By Weir, Fred
Canadian Dimension , Vol. 24, No. 6
MOSCOW -- She looks into the camera. Her eyes wander nervously at first, but gradually steady into the frank, self-assertive, slightly saucy gaze that seems so characteristic of Russian women.
"My name is Valentina Yaroshenko," she begins in halting English. "I am 22-years old. I am professional economist. I work in office as manager. I like my work. I also like volleyball, tennis. I want to travel. I love Russian literature and art. My favorite authors are Bulgakov, Pasternak, Theodor Dreiser...I like to read, I like cinema ... and (aside in Russian) oh shit, how do you say 'theatre' in English?"
Valentina has come to Moscow's Sverdlov Square, near the Kremlin, to have her personal message videotaped for a new "international dating service" called America-Russia Matchmaking. She is one of almost 600 Soviet women who have signed up so far in hopes that this will lead to landing an American husband.
By all accounts, she has a good chance. Mail order brides from the Philippines, Taiwan and other Asian countries have become a huge business in the United States. A certain segment of American middle-class, usually middle-aged, males seem to have decided that American women have "priced themselves out of the market," and have opted to replace them with cheap, obedient wives from the exotic Orient.
It has been called "imperialism of the heart." The same processes by which wealth concentrates on our planet divide not only individuals but also whole nations into "winners" and "losers". For many of those who feel they were born under the wrong star, finding the ways to change geographical residence or citizenship is synonymous with upward mobility in today's global, but profoundly unequal economy. The psychological effects of all this range from the obvious to the surprisingly subtle.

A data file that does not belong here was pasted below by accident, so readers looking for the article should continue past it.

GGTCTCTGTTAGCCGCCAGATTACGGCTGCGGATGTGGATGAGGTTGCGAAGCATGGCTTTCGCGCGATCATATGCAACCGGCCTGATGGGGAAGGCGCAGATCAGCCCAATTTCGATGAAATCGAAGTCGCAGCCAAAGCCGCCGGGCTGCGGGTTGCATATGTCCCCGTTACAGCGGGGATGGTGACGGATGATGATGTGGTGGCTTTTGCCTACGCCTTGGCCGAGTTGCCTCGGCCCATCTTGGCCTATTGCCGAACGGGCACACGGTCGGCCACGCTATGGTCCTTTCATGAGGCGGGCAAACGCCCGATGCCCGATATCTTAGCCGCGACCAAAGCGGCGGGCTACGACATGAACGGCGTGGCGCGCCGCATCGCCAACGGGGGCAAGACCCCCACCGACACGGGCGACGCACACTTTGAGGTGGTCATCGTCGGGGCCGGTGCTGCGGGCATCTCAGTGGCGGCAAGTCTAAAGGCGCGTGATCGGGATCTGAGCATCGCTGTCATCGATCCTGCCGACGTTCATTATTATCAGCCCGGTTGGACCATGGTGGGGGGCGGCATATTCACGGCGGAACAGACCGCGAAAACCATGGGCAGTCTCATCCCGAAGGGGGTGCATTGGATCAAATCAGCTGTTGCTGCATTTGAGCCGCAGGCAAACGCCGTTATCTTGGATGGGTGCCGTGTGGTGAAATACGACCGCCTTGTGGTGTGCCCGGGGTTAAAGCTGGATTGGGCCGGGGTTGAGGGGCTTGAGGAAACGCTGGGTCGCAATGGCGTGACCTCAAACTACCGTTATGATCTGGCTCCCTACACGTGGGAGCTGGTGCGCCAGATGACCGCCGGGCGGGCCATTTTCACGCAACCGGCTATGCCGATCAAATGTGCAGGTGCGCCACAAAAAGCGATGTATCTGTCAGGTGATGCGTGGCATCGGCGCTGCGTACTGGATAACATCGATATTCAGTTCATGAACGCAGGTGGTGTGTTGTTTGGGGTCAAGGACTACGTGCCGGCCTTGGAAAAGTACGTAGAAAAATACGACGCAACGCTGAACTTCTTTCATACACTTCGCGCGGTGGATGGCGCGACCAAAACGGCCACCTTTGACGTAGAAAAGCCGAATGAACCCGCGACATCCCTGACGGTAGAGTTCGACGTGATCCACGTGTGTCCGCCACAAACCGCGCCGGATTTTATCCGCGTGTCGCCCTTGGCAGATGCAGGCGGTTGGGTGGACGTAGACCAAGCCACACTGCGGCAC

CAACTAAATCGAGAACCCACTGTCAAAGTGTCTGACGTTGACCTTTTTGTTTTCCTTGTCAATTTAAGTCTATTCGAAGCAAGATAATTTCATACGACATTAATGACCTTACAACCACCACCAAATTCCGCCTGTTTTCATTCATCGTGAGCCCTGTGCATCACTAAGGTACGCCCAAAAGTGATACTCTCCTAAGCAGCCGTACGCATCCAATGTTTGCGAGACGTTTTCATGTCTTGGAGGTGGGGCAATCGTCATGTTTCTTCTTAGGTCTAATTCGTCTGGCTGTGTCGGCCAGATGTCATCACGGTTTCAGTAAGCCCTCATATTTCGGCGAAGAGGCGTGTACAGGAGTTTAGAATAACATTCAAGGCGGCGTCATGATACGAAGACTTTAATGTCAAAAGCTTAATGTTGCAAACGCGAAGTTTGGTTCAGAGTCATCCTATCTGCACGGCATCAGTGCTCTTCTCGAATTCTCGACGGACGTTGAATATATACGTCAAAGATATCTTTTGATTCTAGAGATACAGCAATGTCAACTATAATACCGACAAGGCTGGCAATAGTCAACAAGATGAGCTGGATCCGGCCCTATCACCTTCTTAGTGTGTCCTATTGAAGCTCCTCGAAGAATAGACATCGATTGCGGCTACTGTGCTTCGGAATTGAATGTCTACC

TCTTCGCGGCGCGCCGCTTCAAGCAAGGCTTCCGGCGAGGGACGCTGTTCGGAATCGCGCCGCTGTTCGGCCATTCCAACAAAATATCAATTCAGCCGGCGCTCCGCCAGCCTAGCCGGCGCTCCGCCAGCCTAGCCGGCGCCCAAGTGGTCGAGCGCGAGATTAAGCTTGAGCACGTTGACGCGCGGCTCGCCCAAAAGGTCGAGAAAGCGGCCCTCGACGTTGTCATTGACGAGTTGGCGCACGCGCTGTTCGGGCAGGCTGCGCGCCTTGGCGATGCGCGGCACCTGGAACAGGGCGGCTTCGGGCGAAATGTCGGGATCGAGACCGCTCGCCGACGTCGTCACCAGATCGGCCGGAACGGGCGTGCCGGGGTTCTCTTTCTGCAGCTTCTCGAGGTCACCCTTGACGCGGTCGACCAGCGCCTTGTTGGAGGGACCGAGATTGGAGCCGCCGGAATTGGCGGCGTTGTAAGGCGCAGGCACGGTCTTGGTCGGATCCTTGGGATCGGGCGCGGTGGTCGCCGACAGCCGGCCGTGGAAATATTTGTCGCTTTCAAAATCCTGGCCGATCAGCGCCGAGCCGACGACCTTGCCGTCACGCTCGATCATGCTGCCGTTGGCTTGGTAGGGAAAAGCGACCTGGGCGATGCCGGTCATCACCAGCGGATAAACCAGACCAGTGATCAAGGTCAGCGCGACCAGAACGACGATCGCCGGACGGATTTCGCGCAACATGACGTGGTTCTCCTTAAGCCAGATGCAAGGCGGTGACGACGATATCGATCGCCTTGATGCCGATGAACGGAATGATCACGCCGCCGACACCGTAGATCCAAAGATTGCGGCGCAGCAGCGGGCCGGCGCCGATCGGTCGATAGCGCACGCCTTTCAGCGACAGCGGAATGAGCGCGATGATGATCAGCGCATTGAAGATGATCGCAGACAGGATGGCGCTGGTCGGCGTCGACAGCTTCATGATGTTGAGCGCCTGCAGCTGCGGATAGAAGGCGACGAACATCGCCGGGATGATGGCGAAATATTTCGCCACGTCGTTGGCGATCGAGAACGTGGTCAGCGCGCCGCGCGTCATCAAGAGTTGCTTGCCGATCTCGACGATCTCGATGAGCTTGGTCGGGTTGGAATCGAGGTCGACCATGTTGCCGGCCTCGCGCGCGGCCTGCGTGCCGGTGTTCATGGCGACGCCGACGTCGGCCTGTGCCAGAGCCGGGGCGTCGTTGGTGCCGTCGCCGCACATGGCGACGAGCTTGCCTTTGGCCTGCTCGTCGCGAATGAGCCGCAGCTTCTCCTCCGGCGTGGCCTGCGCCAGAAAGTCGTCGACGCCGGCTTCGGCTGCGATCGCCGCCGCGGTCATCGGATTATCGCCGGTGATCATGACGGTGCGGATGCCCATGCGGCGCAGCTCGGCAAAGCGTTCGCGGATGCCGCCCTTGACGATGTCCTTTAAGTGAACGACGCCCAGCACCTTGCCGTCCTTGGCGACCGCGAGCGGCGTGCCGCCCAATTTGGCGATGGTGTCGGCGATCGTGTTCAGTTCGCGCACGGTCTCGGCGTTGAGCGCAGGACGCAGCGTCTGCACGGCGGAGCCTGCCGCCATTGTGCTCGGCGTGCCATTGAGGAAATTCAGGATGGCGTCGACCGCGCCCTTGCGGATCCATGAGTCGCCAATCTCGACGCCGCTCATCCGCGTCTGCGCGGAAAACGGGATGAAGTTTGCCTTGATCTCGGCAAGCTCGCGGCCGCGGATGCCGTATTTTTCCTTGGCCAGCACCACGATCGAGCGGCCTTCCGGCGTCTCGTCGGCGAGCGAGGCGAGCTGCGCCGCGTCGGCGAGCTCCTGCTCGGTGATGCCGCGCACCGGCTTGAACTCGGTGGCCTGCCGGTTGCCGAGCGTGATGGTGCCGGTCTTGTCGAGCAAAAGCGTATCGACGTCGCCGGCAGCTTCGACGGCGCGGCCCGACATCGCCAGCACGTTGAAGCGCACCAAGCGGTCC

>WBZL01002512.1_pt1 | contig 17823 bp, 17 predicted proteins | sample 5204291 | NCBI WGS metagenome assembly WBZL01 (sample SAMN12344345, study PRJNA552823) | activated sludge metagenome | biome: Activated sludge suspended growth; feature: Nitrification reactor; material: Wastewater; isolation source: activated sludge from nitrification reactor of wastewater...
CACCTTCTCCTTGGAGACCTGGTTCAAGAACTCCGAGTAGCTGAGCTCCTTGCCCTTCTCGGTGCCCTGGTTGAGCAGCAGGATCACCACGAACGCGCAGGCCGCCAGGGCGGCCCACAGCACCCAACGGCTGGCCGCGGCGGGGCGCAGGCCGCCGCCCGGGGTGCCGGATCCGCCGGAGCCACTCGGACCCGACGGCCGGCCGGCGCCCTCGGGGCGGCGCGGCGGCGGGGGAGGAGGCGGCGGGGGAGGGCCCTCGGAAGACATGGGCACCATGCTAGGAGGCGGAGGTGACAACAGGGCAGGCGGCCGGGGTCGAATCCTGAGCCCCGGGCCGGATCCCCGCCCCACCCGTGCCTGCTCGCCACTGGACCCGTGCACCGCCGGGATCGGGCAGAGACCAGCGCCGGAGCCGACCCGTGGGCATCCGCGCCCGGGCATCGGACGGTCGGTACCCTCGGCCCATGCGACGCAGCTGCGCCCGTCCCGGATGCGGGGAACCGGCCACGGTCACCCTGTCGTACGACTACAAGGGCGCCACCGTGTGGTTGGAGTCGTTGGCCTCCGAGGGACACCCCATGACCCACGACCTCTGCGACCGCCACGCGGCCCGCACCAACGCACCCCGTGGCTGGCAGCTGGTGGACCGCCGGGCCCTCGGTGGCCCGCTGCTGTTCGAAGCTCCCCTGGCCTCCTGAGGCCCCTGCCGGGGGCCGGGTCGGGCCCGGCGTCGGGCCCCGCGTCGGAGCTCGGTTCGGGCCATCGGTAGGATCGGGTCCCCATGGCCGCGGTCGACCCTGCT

Valentina seems quite sincere in wanting, as she tells me, "an honest and good man who will love me ... One who will support me with laughter and a strong shoulder in difficult times." It is just that everything she thinks she has learned about the world convinces her that, if Mr. Right is out there, the odds are he is an American.
Indeed, the couple of dozen women of varying ages who have come out to be videotaped on this sunny June morning all seem flush with romantic hope. Listening to them talk, it is clear that they long to be swept off their feet and carried away to Disneyland -- and they will probably not be too picky if the Prince is losing his hair or a little paunchy.
Some discrepancy here
It had to happen sooner or later. As the Soviet market has opened up over the past couple of years, various cooperatives and joint ventures have begun aggressively looking for ways of doing profitable business with the West. In the absence of a convertible currency, the trick of this is to find an elegant idea: some mundane Soviet commodity that can be turned into a lucrative hard-currency export.
It was only a matter of time before someone hit upon Soviet women. About a year ago a cooperative called "Nakhodka" (Discovery), which runs an internal dating agency, began to advertise "international contacts and matchmaking services" in the pages of the English-language weekly Moscow News. That didn't take off; apparently not too many prospective customers are readers of Moscow News.
Enter Eugene (Genya) Kantor, 45, a former Soviet who emigrated to Canada 17 years ago. Genya settled in Vancouver, but found it "too small" for him, and moved on to Los Angeles, where he presently lives. A few months ago he returned for this first visit to the USSR since his emigration and met up with the "Nakhodka" people, who made him an "extremely timely and interesting proposition."
I interviewed Kantor on Sverdlov Square as he supervised the videotaping of his "applicants." I found him, well, surprisingly frank and direct, as well as quite analytical in his own way. …